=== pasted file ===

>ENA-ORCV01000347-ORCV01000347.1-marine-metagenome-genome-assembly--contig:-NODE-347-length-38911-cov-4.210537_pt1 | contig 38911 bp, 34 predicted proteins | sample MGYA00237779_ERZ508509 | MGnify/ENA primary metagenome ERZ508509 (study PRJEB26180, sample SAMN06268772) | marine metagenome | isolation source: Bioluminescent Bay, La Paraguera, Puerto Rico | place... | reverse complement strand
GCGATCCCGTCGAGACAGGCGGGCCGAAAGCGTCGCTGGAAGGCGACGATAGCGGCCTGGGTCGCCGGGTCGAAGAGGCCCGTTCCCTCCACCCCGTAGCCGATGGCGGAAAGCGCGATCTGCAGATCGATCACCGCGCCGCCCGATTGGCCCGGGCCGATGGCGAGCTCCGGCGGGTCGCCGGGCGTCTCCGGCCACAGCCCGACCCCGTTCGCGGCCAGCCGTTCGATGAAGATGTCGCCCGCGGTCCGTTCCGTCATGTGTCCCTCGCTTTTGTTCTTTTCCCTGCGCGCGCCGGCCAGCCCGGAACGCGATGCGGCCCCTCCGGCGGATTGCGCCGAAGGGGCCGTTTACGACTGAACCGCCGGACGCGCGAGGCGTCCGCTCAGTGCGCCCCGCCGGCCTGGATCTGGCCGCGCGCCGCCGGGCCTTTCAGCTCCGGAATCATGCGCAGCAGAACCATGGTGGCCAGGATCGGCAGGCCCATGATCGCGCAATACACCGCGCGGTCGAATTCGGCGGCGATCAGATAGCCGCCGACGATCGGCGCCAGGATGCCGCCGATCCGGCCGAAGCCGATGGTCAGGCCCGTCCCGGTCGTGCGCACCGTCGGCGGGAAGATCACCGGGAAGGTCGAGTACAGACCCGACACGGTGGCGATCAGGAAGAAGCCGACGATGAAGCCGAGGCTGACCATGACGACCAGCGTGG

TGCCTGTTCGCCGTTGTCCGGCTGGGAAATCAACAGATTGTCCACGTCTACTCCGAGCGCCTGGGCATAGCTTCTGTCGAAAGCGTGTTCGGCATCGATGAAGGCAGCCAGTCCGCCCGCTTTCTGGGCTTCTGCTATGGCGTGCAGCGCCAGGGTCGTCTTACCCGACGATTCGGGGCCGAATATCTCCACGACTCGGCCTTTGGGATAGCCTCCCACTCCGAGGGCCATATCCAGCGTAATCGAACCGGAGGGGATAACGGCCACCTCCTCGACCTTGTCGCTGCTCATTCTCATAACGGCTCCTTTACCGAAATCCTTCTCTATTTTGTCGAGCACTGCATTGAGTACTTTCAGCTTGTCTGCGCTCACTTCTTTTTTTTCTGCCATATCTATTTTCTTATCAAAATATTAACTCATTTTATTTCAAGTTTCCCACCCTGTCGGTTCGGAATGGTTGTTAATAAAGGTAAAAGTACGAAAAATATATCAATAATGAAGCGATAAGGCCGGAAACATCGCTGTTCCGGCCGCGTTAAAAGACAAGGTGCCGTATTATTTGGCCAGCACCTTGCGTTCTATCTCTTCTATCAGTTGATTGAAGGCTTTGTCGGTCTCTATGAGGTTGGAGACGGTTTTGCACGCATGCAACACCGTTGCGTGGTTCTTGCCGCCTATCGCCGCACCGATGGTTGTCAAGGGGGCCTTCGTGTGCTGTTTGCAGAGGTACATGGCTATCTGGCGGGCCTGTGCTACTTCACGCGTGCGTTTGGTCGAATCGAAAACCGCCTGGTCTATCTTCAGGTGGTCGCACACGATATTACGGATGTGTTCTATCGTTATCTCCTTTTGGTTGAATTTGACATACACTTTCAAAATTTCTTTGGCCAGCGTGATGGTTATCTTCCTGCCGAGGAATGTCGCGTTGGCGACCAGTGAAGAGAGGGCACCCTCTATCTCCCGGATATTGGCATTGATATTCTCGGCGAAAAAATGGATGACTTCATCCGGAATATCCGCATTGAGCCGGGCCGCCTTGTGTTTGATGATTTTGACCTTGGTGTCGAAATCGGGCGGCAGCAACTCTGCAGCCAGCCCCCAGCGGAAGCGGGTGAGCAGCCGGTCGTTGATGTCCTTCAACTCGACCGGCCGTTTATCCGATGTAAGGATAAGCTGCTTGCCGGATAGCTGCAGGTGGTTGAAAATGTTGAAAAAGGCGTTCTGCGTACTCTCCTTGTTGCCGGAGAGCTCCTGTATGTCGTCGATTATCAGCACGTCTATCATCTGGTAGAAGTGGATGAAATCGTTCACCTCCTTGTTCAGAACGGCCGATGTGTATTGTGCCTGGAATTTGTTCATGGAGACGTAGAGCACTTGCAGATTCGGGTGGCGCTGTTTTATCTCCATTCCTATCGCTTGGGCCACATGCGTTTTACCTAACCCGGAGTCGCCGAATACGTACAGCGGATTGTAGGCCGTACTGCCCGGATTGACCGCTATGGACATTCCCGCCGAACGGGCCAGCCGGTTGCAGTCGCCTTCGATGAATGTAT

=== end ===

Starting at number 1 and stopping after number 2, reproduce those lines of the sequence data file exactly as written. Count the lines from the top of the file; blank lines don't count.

>ENA-ORCV01000347-ORCV01000347.1-marine-metagenome-genome-assembly--contig:-NODE-347-length-38911-cov-4.210537_pt1 | contig 38911 bp, 34 predicted proteins | sample MGYA00237779_ERZ508509 | MGnify/ENA primary metagenome ERZ508509 (study PRJEB26180, sample SAMN06268772) | marine metagenome | isolation source: Bioluminescent Bay, La Paraguera, Puerto Rico | place... | reverse complement strand
GCGATCCCGTCGAGACAGGCGGGCCGAAAGCGTCGCTGGAAGGCGACGATAGCGGCCTGGGTCGCCGGGTCGAAGAGGCCCGTTCCCTCCACCCCGTAGCCGATGGCGGAAAGCGCGATCTGCAGATCGATCACCGCGCCGCCCGATTGGCCCGGGCCGATGGCGAGCTCCGGCGGGTCGCCGGGCGTCTCCGGCCACAGCCCGACCCCGTTCGCGGCCAGCCGTTCGATGAAGATGTCGCCCGCGGTCCGTTCCGTCATGTGTCCCTCGCTTTTGTTCTTTTCCCTGCGCGCGCCGGCCAGCCCGGAACGCGATGCGGCCCCTCCGGCGGATTGCGCCGAAGGGGCCGTTTACGACTGAACCGCCGGACGCGCGAGGCGTCCGCTCAGTGCGCCCCGCCGGCCTGGATCTGGCCGCGCGCCGCCGGGCCTTTCAGCTCCGGAATCATGCGCAGCAGAACCATGGTGGCCAGGATCGGCAGGCCCATGATCGCGCAATACACCGCGCGGTCGAATTCGGCGGCGATCAGATAGCCGCCGACGATCGGCGCCAGGATGCCGCCGATCCGGCCGAAGCCGATGGTCAGGCCCGTCCCGGTCGTGCGCACCGTCGGCGGGAAGATCACCGGGAAGGTCGAGTACAGACCCGACACGGTGGCGATCAGGAAGAAGCCGACGATGAAGCCGAGGCTGACCATGACGACCAGCGTGG